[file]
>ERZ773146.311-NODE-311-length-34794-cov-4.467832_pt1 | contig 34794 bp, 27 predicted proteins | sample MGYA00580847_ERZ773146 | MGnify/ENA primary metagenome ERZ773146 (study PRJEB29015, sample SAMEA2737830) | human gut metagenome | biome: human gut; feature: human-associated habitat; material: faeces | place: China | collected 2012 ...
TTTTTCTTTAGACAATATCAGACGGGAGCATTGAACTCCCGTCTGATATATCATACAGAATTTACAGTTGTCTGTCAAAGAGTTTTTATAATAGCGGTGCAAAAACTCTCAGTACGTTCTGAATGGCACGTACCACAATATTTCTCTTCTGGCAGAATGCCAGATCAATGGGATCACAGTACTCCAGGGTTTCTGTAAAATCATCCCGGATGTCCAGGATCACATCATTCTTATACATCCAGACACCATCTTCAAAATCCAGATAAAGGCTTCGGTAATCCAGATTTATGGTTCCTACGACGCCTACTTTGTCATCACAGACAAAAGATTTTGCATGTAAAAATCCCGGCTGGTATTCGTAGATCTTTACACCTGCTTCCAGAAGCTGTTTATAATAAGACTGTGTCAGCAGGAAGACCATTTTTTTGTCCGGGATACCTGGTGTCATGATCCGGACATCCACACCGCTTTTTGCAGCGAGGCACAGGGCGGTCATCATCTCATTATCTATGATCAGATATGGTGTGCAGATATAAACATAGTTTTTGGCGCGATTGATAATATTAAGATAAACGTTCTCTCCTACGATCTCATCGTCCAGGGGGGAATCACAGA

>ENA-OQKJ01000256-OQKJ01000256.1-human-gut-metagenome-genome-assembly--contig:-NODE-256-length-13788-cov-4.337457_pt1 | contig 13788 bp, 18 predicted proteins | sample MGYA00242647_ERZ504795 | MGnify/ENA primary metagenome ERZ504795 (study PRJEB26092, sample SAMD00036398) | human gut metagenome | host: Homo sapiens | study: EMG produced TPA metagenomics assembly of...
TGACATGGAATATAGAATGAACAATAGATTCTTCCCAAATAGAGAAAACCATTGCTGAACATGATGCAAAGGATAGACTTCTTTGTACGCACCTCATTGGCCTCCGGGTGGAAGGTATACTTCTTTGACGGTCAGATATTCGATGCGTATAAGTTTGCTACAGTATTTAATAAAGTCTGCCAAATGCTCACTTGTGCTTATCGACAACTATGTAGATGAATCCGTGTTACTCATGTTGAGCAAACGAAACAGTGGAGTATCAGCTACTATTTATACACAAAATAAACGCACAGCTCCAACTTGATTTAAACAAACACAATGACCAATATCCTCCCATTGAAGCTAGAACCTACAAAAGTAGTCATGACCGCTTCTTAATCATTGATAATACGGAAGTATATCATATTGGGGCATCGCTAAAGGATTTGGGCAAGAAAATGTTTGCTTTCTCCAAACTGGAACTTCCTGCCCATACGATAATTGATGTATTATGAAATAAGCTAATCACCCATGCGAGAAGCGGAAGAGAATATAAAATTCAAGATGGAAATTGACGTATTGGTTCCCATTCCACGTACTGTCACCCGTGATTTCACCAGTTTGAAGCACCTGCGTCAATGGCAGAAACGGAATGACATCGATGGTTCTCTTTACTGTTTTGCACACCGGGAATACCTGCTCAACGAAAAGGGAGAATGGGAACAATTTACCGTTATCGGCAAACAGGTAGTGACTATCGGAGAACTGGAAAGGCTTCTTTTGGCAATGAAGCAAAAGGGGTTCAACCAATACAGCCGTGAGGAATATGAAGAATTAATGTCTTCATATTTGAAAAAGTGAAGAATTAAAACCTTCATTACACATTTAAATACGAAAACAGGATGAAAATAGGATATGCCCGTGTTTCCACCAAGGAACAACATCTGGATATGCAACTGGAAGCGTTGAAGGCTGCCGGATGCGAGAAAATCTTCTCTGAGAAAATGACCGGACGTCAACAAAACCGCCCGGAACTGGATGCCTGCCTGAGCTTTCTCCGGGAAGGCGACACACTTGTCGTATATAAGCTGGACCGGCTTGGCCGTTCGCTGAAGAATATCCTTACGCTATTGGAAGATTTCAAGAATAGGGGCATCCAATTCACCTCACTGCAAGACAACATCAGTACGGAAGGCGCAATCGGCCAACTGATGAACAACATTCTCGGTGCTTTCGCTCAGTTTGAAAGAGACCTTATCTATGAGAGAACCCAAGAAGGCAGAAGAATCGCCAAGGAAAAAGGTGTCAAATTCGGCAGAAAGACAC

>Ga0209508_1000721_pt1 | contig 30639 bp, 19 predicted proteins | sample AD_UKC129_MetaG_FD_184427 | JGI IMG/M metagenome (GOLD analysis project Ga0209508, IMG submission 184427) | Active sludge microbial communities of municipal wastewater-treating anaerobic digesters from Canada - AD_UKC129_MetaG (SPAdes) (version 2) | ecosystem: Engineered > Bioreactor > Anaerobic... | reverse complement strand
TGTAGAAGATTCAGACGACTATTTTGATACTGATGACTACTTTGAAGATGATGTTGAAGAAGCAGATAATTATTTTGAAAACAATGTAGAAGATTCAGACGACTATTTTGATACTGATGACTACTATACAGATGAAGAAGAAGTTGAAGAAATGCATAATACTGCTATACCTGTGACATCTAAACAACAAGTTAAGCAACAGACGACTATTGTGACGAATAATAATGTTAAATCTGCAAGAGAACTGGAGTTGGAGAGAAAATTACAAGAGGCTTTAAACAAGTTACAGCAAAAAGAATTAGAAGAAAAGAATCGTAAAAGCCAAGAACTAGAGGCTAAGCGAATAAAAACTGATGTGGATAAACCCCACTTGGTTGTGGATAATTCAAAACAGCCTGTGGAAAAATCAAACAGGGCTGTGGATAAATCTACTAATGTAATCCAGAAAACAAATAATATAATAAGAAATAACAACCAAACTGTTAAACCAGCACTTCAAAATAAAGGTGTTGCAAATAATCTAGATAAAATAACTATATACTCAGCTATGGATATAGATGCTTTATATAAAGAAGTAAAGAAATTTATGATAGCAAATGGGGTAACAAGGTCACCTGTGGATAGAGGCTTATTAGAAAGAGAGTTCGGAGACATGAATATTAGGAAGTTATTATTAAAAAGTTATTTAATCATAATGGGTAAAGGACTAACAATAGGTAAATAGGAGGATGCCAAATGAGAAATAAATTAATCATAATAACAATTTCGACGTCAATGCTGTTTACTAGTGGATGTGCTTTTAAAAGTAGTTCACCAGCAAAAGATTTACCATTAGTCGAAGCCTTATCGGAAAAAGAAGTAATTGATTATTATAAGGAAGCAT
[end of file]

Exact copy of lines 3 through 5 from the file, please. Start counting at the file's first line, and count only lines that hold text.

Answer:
>ENA-OQKJ01000256-OQKJ01000256.1-human-gut-metagenome-genome-assembly--contig:-NODE-256-length-13788-cov-4.337457_pt1 | contig 13788 bp, 18 predicted proteins | sample MGYA00242647_ERZ504795 | MGnify/ENA primary metagenome ERZ504795 (study PRJEB26092, sample SAMD00036398) | human gut metagenome | host: Homo sapiens | study: EMG produced TPA metagenomics assembly of...
TGACATGGAATATAGAATGAACAATAGATTCTTCCCAAATAGAGAAAACCATTGCTGAACATGATGCAAAGGATAGACTTCTTTGTACGCACCTCATTGGCCTCCGGGTGGAAGGTATACTTCTTTGACGGTCAGATATTCGATGCGTATAAGTTTGCTACAGTATTTAATAAAGTCTGCCAAATGCTCACTTGTGCTTATCGACAACTATGTAGATGAATCCGTGTTACTCATGTTGAGCAAACGAAACAGTGGAGTATCAGCTACTATTTATACACAAAATAAACGCACAGCTCCAACTTGATTTAAACAAACACAATGACCAATATCCTCCCATTGAAGCTAGAACCTACAAAAGTAGTCATGACCGCTTCTTAATCATTGATAATACGGAAGTATATCATATTGGGGCATCGCTAAAGGATTTGGGCAAGAAAATGTTTGCTTTCTCCAAACTGGAACTTCCTGCCCATACGATAATTGATGTATTATGAAATAAGCTAATCACCCATGCGAGAAGCGGAAGAGAATATAAAATTCAAGATGGAAATTGACGTATTGGTTCCCATTCCACGTACTGTCACCCGTGATTTCACCAGTTTGAAGCACCTGCGTCAATGGCAGAAACGGAATGACATCGATGGTTCTCTTTACTGTTTTGCACACCGGGAATACCTGCTCAACGAAAAGGGAGAATGGGAACAATTTACCGTTATCGGCAAACAGGTAGTGACTATCGGAGAACTGGAAAGGCTTCTTTTGGCAATGAAGCAAAAGGGGTTCAACCAATACAGCCGTGAGGAATATGAAGAATTAATGTCTTCATATTTGAAAAAGTGAAGAATTAAAACCTTCATTACACATTTAAATACGAAAACAGGATGAAAATAGGATATGCCCGTGTTTCCACCAAGGAACAACATCTGGATATGCAACTGGAAGCGTTGAAGGCTGCCGGATGCGAGAAAATCTTCTCTGAGAAAATGACCGGACGTCAACAAAACCGCCCGGAACTGGATGCCTGCCTGAGCTTTCTCCGGGAAGGCGACACACTTGTCGTATATAAGCTGGACCGGCTTGGCCGTTCGCTGAAGAATATCCTTACGCTATTGGAAGATTTCAAGAATAGGGGCATCCAATTCACCTCACTGCAAGACAACATCAGTACGGAAGGCGCAATCGGCCAACTGATGAACAACATTCTCGGTGCTTTCGCTCAGTTTGAAAGAGACCTTATCTATGAGAGAACCCAAGAAGGCAGAAGAATCGCCAAGGAAAAAGGTGTCAAATTCGGCAGAAAGACAC

>Ga0209508_1000721_pt1 | contig 30639 bp, 19 predicted proteins | sample AD_UKC129_MetaG_FD_184427 | JGI IMG/M metagenome (GOLD analysis project Ga0209508, IMG submission 184427) | Active sludge microbial communities of municipal wastewater-treating anaerobic digesters from Canada - AD_UKC129_MetaG (SPAdes) (version 2) | ecosystem: Engineered > Bioreactor > Anaerobic... | reverse complement strand